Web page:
Re: How much has tech writing increased?... verging off-topic

Subject: Re: How much has tech writing increased?... verging off-topic
From: Rose Wilcox <RWILC -at- FAST -dot- DOT -dot- STATE -dot- AZ -dot- US>
Date: Thu, 7 Dec 1995 10:12:00 PST

Stacey Kahn wrote:

>The tie-in to tech writing is that the job stress is not inherent in the
>itself. And unlike postal workers, we can learn to expect last-minute
>slipping deadlines, changing design specs, and so on. I find that as long
as I
>can anticipate and plan for this sort of hassle, it's not particularly

And that's the point of my last post! We can learn to deal with the stress
inherent in our jobs.

However, no one has said anything to convince me that getting shot at is
less stressful than having to tell your manager that you are missing your
latest deadline. I believe the adrenalin stress of being in personal danger
or having someone relying on you for their life is greater than the stresses
involved in technical writing.

Win Day had a good point about technical writing that *can* affect lives;
however, I cannot see that this would cause the hormonal reaction that
running into a burning building would, or that of walking onto the scene of
say, a bar fight or a crack house with criminals with guns. I think this
*physical* stress level is something you cannot control. Your body just
takes over and pumps up your hormones, which gives your system more to
process and requires rest or you do not recuperate. Thus, post traumatic
stress syndrome.

The people who said that job stress depends on personal perspective also
missed the point of my post. I suppose if you get yourself all bunged up,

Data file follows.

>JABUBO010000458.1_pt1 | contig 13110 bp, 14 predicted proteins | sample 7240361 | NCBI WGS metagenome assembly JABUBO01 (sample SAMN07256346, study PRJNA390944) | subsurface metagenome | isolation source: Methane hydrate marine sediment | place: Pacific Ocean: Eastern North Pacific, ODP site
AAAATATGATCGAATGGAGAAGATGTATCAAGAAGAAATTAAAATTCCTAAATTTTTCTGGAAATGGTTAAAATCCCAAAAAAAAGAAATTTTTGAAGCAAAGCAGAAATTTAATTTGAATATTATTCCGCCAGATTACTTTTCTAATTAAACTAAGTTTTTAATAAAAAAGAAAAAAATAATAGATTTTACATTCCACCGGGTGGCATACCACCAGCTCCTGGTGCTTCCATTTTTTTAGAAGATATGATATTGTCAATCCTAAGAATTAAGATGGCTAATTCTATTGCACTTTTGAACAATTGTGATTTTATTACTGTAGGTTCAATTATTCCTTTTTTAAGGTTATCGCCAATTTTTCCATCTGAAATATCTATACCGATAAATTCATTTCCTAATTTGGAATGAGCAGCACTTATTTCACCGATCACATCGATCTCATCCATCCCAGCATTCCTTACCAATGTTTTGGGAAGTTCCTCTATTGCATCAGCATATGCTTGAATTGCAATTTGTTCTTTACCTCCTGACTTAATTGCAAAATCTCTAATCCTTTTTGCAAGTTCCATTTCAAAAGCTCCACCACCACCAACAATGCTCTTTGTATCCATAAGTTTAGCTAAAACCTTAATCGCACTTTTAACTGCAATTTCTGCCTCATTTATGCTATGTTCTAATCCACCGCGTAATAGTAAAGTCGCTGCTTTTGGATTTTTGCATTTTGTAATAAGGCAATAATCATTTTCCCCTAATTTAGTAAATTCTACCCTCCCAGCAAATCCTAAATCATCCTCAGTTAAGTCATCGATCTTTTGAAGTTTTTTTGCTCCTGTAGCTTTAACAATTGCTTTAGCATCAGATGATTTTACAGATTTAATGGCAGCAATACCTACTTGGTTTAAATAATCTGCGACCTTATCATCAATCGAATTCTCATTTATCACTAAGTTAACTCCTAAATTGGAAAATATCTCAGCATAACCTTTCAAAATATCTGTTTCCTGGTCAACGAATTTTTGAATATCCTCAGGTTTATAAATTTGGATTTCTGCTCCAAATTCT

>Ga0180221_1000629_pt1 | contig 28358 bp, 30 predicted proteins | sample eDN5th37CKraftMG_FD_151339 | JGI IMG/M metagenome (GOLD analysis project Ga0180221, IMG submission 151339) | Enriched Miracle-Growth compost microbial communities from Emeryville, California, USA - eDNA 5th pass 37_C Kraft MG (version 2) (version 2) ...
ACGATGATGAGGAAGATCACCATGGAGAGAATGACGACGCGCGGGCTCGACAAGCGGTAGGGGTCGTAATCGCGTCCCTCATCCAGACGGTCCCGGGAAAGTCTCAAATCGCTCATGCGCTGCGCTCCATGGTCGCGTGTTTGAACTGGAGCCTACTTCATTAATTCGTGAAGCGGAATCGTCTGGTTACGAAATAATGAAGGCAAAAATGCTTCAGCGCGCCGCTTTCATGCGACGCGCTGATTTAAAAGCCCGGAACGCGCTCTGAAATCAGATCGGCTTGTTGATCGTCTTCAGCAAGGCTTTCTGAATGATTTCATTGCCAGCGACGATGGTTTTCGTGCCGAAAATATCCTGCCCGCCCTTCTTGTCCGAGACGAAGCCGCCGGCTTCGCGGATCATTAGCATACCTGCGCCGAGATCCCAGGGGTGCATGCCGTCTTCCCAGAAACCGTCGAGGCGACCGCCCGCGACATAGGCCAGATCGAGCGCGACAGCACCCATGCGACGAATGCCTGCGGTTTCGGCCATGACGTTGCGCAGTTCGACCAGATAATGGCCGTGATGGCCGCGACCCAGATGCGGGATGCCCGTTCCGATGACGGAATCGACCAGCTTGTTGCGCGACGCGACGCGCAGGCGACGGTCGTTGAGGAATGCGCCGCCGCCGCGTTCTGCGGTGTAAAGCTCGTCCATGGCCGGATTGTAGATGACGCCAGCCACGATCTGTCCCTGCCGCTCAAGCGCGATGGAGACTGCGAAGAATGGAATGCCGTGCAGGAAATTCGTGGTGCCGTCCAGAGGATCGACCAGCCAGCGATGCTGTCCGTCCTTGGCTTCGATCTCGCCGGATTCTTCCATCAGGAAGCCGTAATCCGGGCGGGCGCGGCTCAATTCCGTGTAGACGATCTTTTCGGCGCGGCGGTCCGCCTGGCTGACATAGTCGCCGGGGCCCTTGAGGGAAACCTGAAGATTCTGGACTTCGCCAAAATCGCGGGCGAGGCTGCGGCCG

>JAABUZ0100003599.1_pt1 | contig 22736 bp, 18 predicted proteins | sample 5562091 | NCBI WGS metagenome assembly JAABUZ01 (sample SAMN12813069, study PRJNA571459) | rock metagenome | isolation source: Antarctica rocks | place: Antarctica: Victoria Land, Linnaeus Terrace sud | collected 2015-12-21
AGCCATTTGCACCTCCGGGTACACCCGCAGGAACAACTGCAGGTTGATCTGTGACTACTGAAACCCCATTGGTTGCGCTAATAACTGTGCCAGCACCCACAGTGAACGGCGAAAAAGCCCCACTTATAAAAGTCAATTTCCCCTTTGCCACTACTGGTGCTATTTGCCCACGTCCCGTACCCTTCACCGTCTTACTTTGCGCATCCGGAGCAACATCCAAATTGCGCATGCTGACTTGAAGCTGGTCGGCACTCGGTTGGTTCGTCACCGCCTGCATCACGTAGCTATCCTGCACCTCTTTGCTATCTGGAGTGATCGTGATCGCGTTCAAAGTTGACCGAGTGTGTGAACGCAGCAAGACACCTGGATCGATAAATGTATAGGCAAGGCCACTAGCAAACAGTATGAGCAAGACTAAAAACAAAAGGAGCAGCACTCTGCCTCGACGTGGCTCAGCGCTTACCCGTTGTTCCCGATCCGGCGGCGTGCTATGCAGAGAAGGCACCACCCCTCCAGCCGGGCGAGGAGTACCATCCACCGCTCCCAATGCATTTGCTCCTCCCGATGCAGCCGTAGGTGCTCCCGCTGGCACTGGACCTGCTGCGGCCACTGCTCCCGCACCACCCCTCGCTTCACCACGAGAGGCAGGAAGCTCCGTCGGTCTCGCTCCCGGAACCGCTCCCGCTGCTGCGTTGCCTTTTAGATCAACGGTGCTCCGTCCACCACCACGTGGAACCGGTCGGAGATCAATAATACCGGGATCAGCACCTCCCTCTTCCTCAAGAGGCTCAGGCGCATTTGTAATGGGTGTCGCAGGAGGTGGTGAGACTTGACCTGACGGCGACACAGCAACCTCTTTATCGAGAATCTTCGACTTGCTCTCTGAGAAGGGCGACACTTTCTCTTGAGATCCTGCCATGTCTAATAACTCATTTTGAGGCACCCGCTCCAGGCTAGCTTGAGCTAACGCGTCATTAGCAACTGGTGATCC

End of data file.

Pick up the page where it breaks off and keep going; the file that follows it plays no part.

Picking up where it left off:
you *can* experience the physical stress levels of a police officer or fire
fighter. However, this is very close to insane and shows a definite lack of
perspective. The point of my post was "take a chill pill". Which I mean
figuratively, not literally, since I do not advocate drug abuse!

If you write software or hardware doc and you feel this level of stress, you
could stand some work on relaxation techniques or maybe a short vacation.
If you work on documentation that does affect lives, you can at least argue
with the folks above you for the proper resources and time to do your job
well. As far as I know, death and physical maiming, whether of clients or
employees, is bad for business. At least there is a compelling business
reason for your management to listen to you! And in the meantime, no one
is in actual real danger (until the badly written instructions are released
anyway). There are no guns in your back, no fists approaching your face
(unless you've really gone and made that SME mad!), and no partner lying
bleeding on the ground.

Thank you very much for providing me the soap box! I'll step off now and
let y'all have a turn....

Rose A. Wilcox (the "A" stands for "adrenal")
rwilc -at- fast -dot- dot -dot- state -dot- az -dot- us
ncrowe -at- primenet -dot- com

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